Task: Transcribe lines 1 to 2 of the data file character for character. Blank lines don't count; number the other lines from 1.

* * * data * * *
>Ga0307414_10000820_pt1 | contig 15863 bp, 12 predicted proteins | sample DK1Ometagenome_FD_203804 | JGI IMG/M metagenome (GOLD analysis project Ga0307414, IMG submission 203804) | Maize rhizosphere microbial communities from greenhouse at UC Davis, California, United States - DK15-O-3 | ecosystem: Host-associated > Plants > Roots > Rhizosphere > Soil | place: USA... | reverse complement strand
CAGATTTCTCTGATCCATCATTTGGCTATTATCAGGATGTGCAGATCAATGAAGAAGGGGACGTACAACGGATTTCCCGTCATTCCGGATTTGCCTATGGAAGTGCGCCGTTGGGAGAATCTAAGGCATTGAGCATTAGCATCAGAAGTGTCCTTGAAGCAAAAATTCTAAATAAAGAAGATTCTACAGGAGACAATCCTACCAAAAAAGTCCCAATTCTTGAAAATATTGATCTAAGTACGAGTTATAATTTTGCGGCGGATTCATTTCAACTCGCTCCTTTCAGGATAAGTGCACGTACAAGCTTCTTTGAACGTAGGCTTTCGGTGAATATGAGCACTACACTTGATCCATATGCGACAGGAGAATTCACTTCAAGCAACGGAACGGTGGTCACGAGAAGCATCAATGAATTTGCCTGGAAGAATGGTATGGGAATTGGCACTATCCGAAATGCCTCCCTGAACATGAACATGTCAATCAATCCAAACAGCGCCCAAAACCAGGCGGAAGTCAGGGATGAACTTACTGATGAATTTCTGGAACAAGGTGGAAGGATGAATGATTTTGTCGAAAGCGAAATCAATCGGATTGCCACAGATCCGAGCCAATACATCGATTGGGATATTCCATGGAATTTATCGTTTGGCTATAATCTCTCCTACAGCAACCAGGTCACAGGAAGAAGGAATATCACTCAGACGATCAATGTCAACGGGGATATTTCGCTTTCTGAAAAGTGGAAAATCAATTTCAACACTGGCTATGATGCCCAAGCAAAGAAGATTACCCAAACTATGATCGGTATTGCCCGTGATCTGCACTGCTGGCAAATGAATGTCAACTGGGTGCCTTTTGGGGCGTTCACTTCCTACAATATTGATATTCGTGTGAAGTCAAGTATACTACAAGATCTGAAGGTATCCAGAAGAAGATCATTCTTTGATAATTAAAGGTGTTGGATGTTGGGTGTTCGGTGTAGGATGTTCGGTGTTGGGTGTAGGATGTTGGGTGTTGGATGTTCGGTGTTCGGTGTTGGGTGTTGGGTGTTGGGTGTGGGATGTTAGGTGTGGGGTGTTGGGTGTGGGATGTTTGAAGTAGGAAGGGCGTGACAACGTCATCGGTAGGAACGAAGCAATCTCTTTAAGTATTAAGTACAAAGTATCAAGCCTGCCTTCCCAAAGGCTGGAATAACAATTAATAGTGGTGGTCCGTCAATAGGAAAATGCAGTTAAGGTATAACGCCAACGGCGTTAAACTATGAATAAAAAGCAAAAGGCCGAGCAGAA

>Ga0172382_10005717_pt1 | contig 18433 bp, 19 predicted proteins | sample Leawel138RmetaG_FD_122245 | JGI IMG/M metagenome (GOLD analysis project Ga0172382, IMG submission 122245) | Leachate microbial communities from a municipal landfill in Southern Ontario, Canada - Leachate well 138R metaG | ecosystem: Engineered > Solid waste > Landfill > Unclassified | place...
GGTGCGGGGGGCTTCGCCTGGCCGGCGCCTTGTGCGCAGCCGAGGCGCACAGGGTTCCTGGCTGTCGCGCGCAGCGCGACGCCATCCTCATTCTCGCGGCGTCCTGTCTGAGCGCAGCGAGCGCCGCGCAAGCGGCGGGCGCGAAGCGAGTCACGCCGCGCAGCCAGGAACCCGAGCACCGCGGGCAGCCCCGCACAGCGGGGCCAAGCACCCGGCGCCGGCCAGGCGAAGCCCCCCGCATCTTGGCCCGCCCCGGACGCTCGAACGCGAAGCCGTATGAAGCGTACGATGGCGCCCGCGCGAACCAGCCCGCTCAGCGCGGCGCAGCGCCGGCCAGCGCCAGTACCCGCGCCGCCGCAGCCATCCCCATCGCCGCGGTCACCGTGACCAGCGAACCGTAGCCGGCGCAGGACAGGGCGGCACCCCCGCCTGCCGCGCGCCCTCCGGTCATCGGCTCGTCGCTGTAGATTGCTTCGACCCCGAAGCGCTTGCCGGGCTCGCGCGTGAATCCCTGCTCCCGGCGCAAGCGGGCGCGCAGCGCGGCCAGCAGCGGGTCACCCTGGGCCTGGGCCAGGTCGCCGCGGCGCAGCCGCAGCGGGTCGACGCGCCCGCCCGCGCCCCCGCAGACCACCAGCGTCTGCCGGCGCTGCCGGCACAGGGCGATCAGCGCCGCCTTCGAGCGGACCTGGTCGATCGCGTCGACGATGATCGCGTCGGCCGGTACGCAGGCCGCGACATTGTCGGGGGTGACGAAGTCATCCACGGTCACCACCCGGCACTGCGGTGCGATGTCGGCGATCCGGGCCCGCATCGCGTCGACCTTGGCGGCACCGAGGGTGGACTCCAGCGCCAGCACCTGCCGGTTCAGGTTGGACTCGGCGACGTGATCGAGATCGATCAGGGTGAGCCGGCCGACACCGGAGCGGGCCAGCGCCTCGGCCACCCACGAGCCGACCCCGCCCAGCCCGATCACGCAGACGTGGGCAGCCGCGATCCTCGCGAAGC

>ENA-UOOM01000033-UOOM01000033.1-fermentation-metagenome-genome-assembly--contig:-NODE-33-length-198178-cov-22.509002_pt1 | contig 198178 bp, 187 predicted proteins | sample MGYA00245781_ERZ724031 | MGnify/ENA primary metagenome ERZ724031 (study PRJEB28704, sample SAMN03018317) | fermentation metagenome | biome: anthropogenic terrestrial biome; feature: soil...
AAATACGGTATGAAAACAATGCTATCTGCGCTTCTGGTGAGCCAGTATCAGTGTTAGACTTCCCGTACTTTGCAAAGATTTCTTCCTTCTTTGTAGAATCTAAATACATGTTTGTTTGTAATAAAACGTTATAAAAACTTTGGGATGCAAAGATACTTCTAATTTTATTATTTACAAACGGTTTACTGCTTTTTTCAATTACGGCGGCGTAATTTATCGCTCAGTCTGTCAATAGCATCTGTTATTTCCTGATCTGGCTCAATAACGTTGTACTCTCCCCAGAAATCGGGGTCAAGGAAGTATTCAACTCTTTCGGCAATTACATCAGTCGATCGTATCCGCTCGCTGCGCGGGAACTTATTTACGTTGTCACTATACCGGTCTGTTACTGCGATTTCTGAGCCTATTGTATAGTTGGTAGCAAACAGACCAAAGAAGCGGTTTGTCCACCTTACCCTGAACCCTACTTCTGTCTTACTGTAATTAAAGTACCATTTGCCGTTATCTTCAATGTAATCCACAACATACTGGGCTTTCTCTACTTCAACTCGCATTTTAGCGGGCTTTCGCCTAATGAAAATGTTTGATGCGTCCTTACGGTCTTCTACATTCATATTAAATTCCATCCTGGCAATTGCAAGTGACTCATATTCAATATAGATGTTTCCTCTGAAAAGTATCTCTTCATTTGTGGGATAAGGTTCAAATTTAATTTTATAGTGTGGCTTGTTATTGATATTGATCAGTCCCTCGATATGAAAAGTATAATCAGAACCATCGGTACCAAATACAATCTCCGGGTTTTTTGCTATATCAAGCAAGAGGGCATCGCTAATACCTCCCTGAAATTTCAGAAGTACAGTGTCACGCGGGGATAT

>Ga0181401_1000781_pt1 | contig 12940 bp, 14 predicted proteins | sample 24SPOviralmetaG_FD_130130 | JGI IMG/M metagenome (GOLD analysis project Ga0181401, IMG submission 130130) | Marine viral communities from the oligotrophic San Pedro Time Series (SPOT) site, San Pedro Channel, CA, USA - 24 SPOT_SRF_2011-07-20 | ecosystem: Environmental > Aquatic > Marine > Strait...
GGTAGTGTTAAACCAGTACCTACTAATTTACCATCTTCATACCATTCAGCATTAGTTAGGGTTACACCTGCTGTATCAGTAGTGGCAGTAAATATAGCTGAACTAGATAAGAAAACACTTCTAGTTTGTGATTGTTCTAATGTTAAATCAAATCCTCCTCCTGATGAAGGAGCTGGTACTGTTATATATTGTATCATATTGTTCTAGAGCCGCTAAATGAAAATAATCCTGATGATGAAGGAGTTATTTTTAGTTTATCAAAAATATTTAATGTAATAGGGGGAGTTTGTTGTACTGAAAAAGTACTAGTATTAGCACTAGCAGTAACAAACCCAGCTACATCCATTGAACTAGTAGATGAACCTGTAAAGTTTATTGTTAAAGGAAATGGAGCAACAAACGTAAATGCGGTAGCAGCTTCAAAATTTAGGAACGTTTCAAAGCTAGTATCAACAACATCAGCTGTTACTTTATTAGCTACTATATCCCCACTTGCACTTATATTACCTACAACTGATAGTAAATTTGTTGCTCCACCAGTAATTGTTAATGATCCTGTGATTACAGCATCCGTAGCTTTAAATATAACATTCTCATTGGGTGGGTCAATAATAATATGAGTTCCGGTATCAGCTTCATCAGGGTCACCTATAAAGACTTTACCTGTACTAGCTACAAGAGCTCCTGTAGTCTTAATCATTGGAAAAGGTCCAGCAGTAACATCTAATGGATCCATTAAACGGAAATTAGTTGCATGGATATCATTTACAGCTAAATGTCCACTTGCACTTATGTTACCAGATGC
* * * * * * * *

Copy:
>Ga0307414_10000820_pt1 | contig 15863 bp, 12 predicted proteins | sample DK1Ometagenome_FD_203804 | JGI IMG/M metagenome (GOLD analysis project Ga0307414, IMG submission 203804) | Maize rhizosphere microbial communities from greenhouse at UC Davis, California, United States - DK15-O-3 | ecosystem: Host-associated > Plants > Roots > Rhizosphere > Soil | place: USA... | reverse complement strand
CAGATTTCTCTGATCCATCATTTGGCTATTATCAGGATGTGCAGATCAATGAAGAAGGGGACGTACAACGGATTTCCCGTCATTCCGGATTTGCCTATGGAAGTGCGCCGTTGGGAGAATCTAAGGCATTGAGCATTAGCATCAGAAGTGTCCTTGAAGCAAAAATTCTAAATAAAGAAGATTCTACAGGAGACAATCCTACCAAAAAAGTCCCAATTCTTGAAAATATTGATCTAAGTACGAGTTATAATTTTGCGGCGGATTCATTTCAACTCGCTCCTTTCAGGATAAGTGCACGTACAAGCTTCTTTGAACGTAGGCTTTCGGTGAATATGAGCACTACACTTGATCCATATGCGACAGGAGAATTCACTTCAAGCAACGGAACGGTGGTCACGAGAAGCATCAATGAATTTGCCTGGAAGAATGGTATGGGAATTGGCACTATCCGAAATGCCTCCCTGAACATGAACATGTCAATCAATCCAAACAGCGCCCAAAACCAGGCGGAAGTCAGGGATGAACTTACTGATGAATTTCTGGAACAAGGTGGAAGGATGAATGATTTTGTCGAAAGCGAAATCAATCGGATTGCCACAGATCCGAGCCAATACATCGATTGGGATATTCCATGGAATTTATCGTTTGGCTATAATCTCTCCTACAGCAACCAGGTCACAGGAAGAAGGAATATCACTCAGACGATCAATGTCAACGGGGATATTTCGCTTTCTGAAAAGTGGAAAATCAATTTCAACACTGGCTATGATGCCCAAGCAAAGAAGATTACCCAAACTATGATCGGTATTGCCCGTGATCTGCACTGCTGGCAAATGAATGTCAACTGGGTGCCTTTTGGGGCGTTCACTTCCTACAATATTGATATTCGTGTGAAGTCAAGTATACTACAAGATCTGAAGGTATCCAGAAGAAGATCATTCTTTGATAATTAAAGGTGTTGGATGTTGGGTGTTCGGTGTAGGATGTTCGGTGTTGGGTGTAGGATGTTGGGTGTTGGATGTTCGGTGTTCGGTGTTGGGTGTTGGGTGTTGGGTGTGGGATGTTAGGTGTGGGGTGTTGGGTGTGGGATGTTTGAAGTAGGAAGGGCGTGACAACGTCATCGGTAGGAACGAAGCAATCTCTTTAAGTATTAAGTACAAAGTATCAAGCCTGCCTTCCCAAAGGCTGGAATAACAATTAATAGTGGTGGTCCGTCAATAGGAAAATGCAGTTAAGGTATAACGCCAACGGCGTTAAACTATGAATAAAAAGCAAAAGGCCGAGCAGAA